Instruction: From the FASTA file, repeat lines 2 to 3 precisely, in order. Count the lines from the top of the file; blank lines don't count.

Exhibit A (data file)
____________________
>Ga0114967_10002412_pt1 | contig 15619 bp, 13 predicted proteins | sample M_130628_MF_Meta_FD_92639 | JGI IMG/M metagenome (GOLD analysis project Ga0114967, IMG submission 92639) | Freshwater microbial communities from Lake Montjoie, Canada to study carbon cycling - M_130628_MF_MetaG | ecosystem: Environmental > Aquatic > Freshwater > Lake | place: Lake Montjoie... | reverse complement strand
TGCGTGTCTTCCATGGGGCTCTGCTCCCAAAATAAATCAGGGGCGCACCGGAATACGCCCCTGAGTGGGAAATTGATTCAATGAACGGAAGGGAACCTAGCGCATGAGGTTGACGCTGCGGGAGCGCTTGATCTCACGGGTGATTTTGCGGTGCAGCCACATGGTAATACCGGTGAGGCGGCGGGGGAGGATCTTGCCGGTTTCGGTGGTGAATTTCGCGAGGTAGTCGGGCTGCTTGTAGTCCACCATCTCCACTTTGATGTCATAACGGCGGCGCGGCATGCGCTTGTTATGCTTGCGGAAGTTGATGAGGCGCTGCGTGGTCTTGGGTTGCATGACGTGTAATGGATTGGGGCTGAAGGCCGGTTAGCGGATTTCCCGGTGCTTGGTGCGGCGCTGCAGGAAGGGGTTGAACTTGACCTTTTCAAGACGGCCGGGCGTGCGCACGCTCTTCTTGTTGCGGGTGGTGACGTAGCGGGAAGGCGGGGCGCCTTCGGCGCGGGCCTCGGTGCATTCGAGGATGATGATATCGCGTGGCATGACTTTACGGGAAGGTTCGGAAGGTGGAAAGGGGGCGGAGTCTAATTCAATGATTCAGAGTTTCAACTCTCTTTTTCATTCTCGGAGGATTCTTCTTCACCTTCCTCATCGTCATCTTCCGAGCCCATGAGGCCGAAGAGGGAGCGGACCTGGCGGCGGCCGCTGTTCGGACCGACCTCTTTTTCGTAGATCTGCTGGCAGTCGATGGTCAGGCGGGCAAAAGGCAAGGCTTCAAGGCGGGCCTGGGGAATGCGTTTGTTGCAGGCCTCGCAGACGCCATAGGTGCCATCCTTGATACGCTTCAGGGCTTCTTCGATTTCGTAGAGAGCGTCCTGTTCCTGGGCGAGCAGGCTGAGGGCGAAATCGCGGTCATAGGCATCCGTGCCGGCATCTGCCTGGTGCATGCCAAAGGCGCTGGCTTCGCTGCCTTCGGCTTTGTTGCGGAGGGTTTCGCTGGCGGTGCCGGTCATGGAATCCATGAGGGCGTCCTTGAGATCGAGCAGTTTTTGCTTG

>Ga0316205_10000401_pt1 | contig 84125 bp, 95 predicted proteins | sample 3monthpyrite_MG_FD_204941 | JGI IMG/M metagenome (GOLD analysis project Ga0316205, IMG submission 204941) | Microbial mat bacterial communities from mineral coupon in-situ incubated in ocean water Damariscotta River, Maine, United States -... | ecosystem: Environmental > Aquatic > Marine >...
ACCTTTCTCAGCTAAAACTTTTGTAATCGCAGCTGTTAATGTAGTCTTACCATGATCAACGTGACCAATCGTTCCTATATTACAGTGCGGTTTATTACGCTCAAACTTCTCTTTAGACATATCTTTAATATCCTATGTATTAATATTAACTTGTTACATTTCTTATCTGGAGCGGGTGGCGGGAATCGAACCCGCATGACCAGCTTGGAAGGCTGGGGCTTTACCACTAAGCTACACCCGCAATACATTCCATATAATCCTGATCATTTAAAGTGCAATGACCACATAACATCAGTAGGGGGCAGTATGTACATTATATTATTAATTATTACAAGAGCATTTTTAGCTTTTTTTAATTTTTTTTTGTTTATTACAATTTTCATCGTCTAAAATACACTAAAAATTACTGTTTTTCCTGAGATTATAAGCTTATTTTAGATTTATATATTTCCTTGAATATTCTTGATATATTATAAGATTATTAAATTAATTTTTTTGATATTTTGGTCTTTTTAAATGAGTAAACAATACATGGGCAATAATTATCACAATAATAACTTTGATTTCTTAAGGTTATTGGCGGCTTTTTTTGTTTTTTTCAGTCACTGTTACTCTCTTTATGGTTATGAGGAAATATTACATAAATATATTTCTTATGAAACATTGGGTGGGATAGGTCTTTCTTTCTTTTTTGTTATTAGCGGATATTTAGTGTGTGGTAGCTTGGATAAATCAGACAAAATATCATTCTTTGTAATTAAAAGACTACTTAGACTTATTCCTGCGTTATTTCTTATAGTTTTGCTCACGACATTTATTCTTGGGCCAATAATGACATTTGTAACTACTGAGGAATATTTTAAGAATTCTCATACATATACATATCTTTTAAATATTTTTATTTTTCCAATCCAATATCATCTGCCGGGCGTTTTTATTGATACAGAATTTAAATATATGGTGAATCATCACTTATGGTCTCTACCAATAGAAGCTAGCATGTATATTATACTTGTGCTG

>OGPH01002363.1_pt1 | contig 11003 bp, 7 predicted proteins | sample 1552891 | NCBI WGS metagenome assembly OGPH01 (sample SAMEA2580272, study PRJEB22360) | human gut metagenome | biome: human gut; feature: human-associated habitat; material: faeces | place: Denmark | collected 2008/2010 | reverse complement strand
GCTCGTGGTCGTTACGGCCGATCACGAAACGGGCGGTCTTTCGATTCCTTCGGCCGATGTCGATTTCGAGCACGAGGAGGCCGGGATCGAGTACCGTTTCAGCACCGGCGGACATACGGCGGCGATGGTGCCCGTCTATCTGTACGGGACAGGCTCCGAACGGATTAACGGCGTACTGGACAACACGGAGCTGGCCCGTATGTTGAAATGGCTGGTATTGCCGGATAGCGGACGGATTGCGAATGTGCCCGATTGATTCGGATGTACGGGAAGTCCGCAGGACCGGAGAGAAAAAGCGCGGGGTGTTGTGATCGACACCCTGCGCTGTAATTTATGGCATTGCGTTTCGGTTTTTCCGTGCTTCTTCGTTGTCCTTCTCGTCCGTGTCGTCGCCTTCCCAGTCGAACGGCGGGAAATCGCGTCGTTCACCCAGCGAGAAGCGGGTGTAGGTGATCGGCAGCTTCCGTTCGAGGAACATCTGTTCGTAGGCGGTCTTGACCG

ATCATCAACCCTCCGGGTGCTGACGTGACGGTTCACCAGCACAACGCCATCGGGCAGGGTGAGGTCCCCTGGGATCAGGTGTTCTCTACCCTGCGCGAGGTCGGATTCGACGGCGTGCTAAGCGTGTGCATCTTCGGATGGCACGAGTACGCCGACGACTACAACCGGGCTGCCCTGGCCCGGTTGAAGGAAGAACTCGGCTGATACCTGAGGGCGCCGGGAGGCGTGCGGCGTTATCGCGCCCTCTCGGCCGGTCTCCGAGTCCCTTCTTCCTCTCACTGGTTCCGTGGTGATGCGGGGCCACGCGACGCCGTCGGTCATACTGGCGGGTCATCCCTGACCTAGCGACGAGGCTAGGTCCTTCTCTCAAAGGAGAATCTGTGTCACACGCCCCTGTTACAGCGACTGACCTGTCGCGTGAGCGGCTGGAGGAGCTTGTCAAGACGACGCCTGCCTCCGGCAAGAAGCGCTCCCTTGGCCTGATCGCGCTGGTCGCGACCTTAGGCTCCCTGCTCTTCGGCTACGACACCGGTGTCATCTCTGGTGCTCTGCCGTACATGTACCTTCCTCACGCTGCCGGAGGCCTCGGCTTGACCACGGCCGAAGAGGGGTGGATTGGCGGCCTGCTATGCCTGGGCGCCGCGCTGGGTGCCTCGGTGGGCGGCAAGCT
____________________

TGCGTGTCTTCCATGGGGCTCTGCTCCCAAAATAAATCAGGGGCGCACCGGAATACGCCCCTGAGTGGGAAATTGATTCAATGAACGGAAGGGAACCTAGCGCATGAGGTTGACGCTGCGGGAGCGCTTGATCTCACGGGTGATTTTGCGGTGCAGCCACATGGTAATACCGGTGAGGCGGCGGGGGAGGATCTTGCCGGTTTCGGTGGTGAATTTCGCGAGGTAGTCGGGCTGCTTGTAGTCCACCATCTCCACTTTGATGTCATAACGGCGGCGCGGCATGCGCTTGTTATGCTTGCGGAAGTTGATGAGGCGCTGCGTGGTCTTGGGTTGCATGACGTGTAATGGATTGGGGCTGAAGGCCGGTTAGCGGATTTCCCGGTGCTTGGTGCGGCGCTGCAGGAAGGGGTTGAACTTGACCTTTTCAAGACGGCCGGGCGTGCGCACGCTCTTCTTGTTGCGGGTGGTGACGTAGCGGGAAGGCGGGGCGCCTTCGGCGCGGGCCTCGGTGCATTCGAGGATGATGATATCGCGTGGCATGACTTTACGGGAAGGTTCGGAAGGTGGAAAGGGGGCGGAGTCTAATTCAATGATTCAGAGTTTCAACTCTCTTTTTCATTCTCGGAGGATTCTTCTTCACCTTCCTCATCGTCATCTTCCGAGCCCATGAGGCCGAAGAGGGAGCGGACCTGGCGGCGGCCGCTGTTCGGACCGACCTCTTTTTCGTAGATCTGCTGGCAGTCGATGGTCAGGCGGGCAAAAGGCAAGGCTTCAAGGCGGGCCTGGGGAATGCGTTTGTTGCAGGCCTCGCAGACGCCATAGGTGCCATCCTTGATACGCTTCAGGGCTTCTTCGATTTCGTAGAGAGCGTCCTGTTCCTGGGCGAGCAGGCTGAGGGCGAAATCGCGGTCATAGGCATCCGTGCCGGCATCTGCCTGGTGCATGCCAAAGGCGCTGGCTTCGCTGCCTTCGGCTTTGTTGCGGAGGGTTTCGCTGGCGGTGCCGGTCATGGAATCCATGAGGGCGTCCTTGAGATCGAGCAGTTTTTGCTTG

>Ga0316205_10000401_pt1 | contig 84125 bp, 95 predicted proteins | sample 3monthpyrite_MG_FD_204941 | JGI IMG/M metagenome (GOLD analysis project Ga0316205, IMG submission 204941) | Microbial mat bacterial communities from mineral coupon in-situ incubated in ocean water Damariscotta River, Maine, United States -... | ecosystem: Environmental > Aquatic > Marine >...